|National Theatre Live’s ANTONY AND CLEOPATRA|
|Last Edit: lordofspeech 03:10 pm EST 12/07/18|
|Posted by: lordofspeech 03:06 pm EST 12/07/18|
|I did see it. Last night, at the Beekman. Maybe 20 percent of the theatre was filled (but perhaps the 42nd street theatres had sold out; I initially tried for them and couldn’t access those tickets online).
Ralph Fiennes made some bold comic choices. His Antony was sometimes a lout, often a sloppy, inappropriate drunk, with a braggadoccio that was very Benedick (from Much Ado). And all those character choices are oh so right since his pride and prowess are in his being a soldier. He also wasnot only besotted by Cleopatra but had given over much of his personal power to her. Also very right. He’s not an actor to glide by on personal charisma; he digs in for those specific choices. And he allowed himself to look over-the-hill: also very right.
Sophie O’s Cleopatra was, for me, not as successful, except that she embodied a tempest of emotion, artifice, and a spoilt, childlike insecurity. Until the last act, where she did rise to some grandeur. She hasa thrilling voice, and I think she was choosing to emphasise the irresponsibility and impetuosity. But, because she was so scattershot in her effects, I didn’t really see what was making her tick. True love? The desperation of aging? A cutthroat desire for world domination? Sure, they’re all there...but the actress needs to choose. (Janet Suzman’s videotaped interpretation remains for me the best..at once deeply majestic and outrageously passionate.). Her shimmery haute-couture-like fashions did not really match her interpretation. (But the haute couture look was a definite choice, according to the costume designer’s taped interview which showed during the “play’s intermission.”)I just wanted her to be deeper. Not more emotional, just deeper. (I did note and not fully approve of how often she was prone to drink, but that’s in the text, for sure.)
It was a big space, I guess. The actors were vocally projecting a lot. It had to be very loud, and it was great to see the athleticism of Fiennes’ vocal work.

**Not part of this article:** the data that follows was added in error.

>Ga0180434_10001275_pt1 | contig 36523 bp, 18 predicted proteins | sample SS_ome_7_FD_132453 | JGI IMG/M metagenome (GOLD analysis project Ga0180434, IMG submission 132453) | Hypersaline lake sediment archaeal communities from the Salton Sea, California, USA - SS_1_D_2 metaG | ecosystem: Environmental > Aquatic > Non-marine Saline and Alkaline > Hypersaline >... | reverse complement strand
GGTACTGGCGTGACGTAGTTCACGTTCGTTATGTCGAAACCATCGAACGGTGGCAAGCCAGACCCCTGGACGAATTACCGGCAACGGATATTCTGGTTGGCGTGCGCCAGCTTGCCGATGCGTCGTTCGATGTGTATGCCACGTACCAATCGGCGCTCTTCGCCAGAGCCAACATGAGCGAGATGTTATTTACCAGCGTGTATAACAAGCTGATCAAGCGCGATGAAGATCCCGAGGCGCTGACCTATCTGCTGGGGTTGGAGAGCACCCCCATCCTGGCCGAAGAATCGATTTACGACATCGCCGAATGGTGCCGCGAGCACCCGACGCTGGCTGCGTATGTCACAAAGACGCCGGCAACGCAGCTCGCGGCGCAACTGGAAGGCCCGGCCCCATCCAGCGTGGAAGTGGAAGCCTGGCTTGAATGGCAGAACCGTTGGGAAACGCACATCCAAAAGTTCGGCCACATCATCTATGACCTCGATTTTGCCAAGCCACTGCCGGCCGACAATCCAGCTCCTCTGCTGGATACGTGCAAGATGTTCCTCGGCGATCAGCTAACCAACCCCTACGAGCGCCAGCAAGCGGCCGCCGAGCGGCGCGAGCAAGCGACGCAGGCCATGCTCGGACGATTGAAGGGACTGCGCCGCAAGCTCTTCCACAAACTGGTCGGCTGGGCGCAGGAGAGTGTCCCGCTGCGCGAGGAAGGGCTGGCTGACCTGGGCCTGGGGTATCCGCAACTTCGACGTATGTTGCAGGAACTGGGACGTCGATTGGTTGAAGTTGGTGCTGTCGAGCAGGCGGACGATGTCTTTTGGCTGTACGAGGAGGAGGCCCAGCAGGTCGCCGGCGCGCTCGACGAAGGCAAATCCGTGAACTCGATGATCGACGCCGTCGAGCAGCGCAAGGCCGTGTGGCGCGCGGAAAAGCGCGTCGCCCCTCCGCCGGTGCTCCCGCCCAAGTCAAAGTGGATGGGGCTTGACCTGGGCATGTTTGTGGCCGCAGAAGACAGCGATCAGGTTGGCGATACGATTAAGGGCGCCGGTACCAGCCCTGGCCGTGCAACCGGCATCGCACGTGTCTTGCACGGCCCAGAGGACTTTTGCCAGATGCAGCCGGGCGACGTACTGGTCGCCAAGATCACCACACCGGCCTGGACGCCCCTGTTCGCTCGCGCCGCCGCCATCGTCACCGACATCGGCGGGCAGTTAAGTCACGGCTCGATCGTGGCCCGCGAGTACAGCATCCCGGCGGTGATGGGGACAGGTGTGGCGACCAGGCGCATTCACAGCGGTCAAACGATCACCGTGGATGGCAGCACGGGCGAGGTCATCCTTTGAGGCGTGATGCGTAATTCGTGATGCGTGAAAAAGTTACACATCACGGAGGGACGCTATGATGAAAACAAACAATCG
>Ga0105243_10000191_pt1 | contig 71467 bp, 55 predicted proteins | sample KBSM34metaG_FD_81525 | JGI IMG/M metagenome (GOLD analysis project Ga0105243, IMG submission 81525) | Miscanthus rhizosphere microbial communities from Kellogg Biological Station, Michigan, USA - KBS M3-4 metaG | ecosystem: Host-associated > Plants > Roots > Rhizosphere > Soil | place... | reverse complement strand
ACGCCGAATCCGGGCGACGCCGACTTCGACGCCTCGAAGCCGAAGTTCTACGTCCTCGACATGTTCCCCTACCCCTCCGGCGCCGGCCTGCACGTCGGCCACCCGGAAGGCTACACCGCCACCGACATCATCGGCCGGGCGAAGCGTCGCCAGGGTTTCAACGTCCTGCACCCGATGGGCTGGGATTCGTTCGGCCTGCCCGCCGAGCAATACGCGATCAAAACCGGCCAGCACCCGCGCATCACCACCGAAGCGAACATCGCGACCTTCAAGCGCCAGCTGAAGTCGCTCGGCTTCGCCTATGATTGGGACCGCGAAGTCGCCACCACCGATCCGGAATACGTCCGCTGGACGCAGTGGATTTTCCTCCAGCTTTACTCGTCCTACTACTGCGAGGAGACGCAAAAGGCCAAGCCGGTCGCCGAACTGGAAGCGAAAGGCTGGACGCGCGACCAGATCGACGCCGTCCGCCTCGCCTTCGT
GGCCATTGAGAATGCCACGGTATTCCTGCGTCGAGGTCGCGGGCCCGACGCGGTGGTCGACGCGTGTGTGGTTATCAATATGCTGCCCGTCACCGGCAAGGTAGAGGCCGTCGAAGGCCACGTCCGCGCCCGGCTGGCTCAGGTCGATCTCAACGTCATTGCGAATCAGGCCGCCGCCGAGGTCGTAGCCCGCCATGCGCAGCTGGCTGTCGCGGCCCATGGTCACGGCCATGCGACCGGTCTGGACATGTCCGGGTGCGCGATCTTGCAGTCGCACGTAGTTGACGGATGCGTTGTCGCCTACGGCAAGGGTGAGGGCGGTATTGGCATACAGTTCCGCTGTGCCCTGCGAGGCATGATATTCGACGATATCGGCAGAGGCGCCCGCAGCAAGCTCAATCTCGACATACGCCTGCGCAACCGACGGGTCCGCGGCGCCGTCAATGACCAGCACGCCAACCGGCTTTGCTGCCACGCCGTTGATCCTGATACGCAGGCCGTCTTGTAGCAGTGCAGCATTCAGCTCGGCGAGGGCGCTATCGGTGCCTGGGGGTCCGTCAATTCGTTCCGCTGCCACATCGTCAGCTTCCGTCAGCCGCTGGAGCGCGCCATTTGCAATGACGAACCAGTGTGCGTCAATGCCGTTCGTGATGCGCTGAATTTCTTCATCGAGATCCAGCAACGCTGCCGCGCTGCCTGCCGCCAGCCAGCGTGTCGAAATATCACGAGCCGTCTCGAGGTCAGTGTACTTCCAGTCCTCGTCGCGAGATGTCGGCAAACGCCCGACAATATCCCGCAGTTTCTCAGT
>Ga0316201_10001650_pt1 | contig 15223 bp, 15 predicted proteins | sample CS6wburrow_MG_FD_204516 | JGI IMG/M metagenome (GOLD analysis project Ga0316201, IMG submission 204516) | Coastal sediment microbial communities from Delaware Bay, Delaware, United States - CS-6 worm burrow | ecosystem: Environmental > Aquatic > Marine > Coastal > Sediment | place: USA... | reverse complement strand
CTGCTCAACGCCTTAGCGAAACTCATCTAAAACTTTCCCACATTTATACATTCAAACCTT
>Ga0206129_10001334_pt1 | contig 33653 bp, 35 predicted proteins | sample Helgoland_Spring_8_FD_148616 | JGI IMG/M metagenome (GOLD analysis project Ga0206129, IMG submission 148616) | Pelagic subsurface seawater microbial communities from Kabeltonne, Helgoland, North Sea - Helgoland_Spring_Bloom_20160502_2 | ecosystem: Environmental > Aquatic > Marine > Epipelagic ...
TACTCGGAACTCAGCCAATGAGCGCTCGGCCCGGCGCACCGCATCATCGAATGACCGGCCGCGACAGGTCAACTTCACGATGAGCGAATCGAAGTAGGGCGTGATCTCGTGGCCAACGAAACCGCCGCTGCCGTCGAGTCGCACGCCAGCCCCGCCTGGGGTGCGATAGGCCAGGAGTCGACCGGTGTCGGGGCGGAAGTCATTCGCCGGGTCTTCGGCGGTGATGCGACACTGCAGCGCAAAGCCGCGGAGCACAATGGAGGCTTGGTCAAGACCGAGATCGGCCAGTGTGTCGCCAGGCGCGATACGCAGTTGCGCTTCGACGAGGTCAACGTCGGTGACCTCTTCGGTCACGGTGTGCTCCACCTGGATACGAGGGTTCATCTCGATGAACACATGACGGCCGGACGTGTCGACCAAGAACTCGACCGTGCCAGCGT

The Octavia was ideal and well played. (But the director chose to double her as one of the soldiers who invades Cleopatra’s tomb at the end, which is ridiculous and makes a very precious, director-y point. Plain wrong.
Octavius was not just callow-seeming but callow; which is a simplistic way to go. There are depths and corridors to this young man that went unexplored. Enobarbus was good, absolutely fine. He had the air of both soldier and clown and a very grave manner as he moved toward his tragedy. However, having seen the depth of John Douglas Thompson’s characterization at Theatre for New Audience, I knew there could have been much more grandeur to his way of being, and I just wasn’t touched at his character’s arc.
In general, there was a lack of depth. Of the play being touching. It’s not just about the romance between them, it’s about the passing of a glorious, reckless way of being which they (and especially he) represent. If we don’t feel sad (SPOILER ALERT) when the machiavel, cold Roman Empire wins, then we haven’t been made present to what’s at stake.
The storytelling was clear and crisp. The Egypt and Rome sets were modern-pseudo-equinox-stylish (though perhaps much too alike; Egypt should have much more vitality to it). The Scarus was great. He played fully what the tragedy of the fall of Antony should be, and it was felt in his resignation when he went over to Octavius.
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